By Rick Perry
States can’t afford Medicaid expansion, health insurance exchanges.
It’s really far past time for us to call ObamaCare what it truly is: an unprecedented government overreach into every American’s life, forcing higher costs on individuals, practitioners, employers and state governments in lieu of actually fixing our health care system.
The core elements of this plan revolve around forcing individuals to buy health insurance and expecting states to add millions more people to their already-strained Medicaid systems.
Another part of the plan is equally duplicitous: the so-called state insurance exchanges.
Setting aside the obvious fact that health insurance is readily available under current conditions — the problem has been price, not availability — these exchanges represent nothing more than another federal power grab in the guise of a supposedly free market.
States were given the option to set up and execute their own exchanges — at their own expense. The fine print, however, specified that the exchanges would have to follow all rules and guidelines imposed by the federal government, with little to no flexibility. The kicker: Many of these rules and regulations are unknown.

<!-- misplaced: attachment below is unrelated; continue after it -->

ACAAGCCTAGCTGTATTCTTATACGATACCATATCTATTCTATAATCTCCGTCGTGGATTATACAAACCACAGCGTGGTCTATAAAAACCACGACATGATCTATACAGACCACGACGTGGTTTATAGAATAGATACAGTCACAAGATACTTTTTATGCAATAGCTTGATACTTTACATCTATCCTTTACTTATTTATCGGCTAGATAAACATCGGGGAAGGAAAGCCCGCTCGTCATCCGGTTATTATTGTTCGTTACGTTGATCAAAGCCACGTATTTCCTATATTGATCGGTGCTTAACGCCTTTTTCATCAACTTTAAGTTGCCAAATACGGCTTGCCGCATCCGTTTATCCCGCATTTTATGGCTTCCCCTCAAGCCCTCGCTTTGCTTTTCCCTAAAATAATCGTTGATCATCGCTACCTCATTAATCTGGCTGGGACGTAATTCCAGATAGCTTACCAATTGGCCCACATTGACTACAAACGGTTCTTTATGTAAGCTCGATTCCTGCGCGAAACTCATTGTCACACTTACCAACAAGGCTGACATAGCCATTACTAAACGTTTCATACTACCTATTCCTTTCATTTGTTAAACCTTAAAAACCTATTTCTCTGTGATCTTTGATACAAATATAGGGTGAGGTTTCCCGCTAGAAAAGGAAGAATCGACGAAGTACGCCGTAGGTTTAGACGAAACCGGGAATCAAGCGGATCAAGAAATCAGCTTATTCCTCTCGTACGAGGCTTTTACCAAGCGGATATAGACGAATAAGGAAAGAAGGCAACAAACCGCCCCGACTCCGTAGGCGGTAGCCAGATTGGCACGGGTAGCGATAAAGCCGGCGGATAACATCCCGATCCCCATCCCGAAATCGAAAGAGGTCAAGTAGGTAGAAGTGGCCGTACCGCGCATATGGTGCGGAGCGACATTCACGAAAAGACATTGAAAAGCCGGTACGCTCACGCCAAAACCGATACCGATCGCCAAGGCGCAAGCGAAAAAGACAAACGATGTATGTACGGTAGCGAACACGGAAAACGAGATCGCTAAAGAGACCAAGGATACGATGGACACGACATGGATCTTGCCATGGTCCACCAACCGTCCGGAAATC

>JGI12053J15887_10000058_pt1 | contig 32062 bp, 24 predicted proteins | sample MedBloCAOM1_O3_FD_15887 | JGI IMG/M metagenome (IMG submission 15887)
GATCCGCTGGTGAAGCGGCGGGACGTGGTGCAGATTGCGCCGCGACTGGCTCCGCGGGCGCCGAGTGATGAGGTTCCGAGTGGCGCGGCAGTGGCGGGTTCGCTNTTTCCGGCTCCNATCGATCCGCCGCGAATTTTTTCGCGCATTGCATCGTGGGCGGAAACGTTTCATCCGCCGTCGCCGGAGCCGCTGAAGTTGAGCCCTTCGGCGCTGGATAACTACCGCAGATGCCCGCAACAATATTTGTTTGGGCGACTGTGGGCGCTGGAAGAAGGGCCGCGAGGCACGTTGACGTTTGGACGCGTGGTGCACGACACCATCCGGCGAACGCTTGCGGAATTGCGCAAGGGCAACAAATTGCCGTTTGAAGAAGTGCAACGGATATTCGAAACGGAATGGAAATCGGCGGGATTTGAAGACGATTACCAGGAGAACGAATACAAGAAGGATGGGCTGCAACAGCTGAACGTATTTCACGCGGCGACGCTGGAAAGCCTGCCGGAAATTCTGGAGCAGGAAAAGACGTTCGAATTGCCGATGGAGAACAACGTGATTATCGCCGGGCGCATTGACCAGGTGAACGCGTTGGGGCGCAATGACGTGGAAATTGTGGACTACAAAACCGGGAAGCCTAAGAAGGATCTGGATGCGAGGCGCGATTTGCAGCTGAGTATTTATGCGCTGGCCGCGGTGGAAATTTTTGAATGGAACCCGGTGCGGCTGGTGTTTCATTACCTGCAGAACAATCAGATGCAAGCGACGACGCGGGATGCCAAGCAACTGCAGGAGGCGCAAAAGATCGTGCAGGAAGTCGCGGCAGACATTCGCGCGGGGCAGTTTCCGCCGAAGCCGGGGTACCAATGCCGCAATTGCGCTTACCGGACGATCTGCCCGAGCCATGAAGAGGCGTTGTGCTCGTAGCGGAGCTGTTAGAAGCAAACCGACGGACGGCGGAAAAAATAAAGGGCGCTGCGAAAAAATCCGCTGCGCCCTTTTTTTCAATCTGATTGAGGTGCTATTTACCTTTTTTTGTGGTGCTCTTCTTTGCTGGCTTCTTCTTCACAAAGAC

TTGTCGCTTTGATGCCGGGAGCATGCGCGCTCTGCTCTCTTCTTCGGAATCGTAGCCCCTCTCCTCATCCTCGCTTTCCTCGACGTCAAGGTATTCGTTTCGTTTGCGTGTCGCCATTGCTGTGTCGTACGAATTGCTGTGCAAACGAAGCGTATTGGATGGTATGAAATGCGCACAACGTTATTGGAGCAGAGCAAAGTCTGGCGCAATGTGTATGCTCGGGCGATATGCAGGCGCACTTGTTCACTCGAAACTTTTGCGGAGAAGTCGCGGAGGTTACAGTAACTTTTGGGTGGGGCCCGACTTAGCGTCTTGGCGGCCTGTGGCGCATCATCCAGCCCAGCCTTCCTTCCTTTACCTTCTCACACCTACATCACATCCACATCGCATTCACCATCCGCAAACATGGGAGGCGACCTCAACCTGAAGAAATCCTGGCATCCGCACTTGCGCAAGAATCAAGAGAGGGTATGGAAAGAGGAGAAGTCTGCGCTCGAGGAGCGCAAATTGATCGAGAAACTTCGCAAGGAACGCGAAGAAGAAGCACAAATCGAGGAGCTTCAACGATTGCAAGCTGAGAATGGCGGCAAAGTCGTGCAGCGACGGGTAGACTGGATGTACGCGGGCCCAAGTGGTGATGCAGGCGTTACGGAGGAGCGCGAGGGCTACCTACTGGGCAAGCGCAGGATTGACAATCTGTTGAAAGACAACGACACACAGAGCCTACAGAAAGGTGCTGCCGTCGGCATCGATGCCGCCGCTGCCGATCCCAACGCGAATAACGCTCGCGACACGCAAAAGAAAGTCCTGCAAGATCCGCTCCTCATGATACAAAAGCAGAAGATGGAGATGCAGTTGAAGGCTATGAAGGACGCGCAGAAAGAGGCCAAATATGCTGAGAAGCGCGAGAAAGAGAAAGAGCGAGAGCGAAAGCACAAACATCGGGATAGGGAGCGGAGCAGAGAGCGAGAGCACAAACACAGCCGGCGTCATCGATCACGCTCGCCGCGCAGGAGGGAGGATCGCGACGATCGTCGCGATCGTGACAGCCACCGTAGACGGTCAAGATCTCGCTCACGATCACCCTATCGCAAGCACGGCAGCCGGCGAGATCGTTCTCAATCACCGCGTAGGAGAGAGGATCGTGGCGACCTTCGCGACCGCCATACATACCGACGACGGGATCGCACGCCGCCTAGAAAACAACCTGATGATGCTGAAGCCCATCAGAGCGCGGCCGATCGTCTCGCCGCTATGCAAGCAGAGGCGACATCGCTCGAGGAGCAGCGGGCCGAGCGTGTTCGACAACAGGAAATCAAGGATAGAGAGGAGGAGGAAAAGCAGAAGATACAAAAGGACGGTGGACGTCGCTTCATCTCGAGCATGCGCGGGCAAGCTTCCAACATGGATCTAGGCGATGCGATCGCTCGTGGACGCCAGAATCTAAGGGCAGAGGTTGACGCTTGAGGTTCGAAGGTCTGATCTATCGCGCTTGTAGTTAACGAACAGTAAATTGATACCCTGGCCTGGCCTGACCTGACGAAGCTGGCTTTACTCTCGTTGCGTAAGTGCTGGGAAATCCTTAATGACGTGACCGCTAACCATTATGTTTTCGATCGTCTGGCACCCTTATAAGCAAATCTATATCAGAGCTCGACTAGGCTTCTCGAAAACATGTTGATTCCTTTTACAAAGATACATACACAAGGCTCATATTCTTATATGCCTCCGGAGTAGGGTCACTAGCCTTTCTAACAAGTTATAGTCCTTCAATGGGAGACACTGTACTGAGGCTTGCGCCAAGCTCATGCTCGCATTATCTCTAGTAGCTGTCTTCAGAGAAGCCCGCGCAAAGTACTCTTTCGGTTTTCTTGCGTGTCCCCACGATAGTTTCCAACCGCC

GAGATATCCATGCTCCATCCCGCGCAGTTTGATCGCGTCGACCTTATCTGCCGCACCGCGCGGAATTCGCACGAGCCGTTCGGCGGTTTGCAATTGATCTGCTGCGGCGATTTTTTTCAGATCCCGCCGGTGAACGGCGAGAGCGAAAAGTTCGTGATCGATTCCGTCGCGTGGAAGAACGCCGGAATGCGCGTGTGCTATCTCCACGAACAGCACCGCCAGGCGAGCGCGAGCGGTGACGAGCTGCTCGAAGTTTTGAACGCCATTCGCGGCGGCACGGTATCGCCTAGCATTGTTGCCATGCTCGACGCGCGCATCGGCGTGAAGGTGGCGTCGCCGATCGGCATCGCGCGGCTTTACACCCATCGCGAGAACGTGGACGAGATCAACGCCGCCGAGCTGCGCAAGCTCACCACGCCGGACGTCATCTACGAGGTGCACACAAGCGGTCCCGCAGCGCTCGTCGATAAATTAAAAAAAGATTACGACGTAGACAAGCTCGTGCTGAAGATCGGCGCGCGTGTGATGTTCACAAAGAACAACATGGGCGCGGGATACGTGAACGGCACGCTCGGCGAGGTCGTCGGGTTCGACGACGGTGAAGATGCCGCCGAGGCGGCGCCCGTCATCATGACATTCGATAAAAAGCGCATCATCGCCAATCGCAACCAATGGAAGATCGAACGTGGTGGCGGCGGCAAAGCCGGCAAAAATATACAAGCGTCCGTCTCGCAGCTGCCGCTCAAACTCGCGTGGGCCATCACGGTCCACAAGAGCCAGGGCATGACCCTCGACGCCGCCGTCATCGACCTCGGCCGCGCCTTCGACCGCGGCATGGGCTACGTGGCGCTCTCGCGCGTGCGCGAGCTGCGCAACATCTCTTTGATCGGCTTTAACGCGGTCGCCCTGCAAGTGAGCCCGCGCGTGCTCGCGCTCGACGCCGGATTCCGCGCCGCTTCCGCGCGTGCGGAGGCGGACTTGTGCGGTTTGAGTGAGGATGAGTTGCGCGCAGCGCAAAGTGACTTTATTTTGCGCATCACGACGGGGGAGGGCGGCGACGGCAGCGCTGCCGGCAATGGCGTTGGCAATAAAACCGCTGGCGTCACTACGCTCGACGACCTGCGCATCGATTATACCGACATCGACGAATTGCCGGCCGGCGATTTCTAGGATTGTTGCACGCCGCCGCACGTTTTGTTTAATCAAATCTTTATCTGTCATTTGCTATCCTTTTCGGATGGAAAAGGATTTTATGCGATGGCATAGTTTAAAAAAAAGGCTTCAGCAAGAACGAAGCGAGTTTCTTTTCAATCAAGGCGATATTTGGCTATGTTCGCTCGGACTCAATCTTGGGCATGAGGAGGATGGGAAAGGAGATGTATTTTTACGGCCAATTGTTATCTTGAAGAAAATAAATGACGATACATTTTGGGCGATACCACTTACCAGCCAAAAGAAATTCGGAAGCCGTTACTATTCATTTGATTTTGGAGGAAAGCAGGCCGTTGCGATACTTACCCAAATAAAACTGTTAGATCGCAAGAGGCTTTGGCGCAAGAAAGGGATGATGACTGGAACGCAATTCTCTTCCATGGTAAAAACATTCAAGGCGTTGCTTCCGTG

Again, this is par for the course as we continue down the road to fiscal disaster at the hands of ObamaCare.
In Texas, Medicaid spending already accounts for nearly 25% of our general revenue spending, and its costs are only expected to continue skyrocketing.
While the president has promised to subsidize states for Medicaid costs in the near term, in the long term, states are going to be on their own.
ObamaCare has already begun to affect many companies, too, with some publicly announcing plans for layoffs in order to make up for increased insurance-related costs.
We need to concentrate our resources on developing a plan that will provide a safety net for the most vulnerable, while being an effective and efficient use of taxpayer money. The alternative in place — adding more people to an already sinking ship paid for either by borrowing from China or by raiding taxpayers’ pockets — is simply bad policy.
By rejecting the Medicaid expansion, as called for under ObamaCare, as well as state insurance exchanges, some states can buy a little time before a total budgetary collapse. But the longer ObamaCare remains the law of the land, the closer we’re all coming to that grim reality.
Rick Perry, a Republican, is the governor of Texas.
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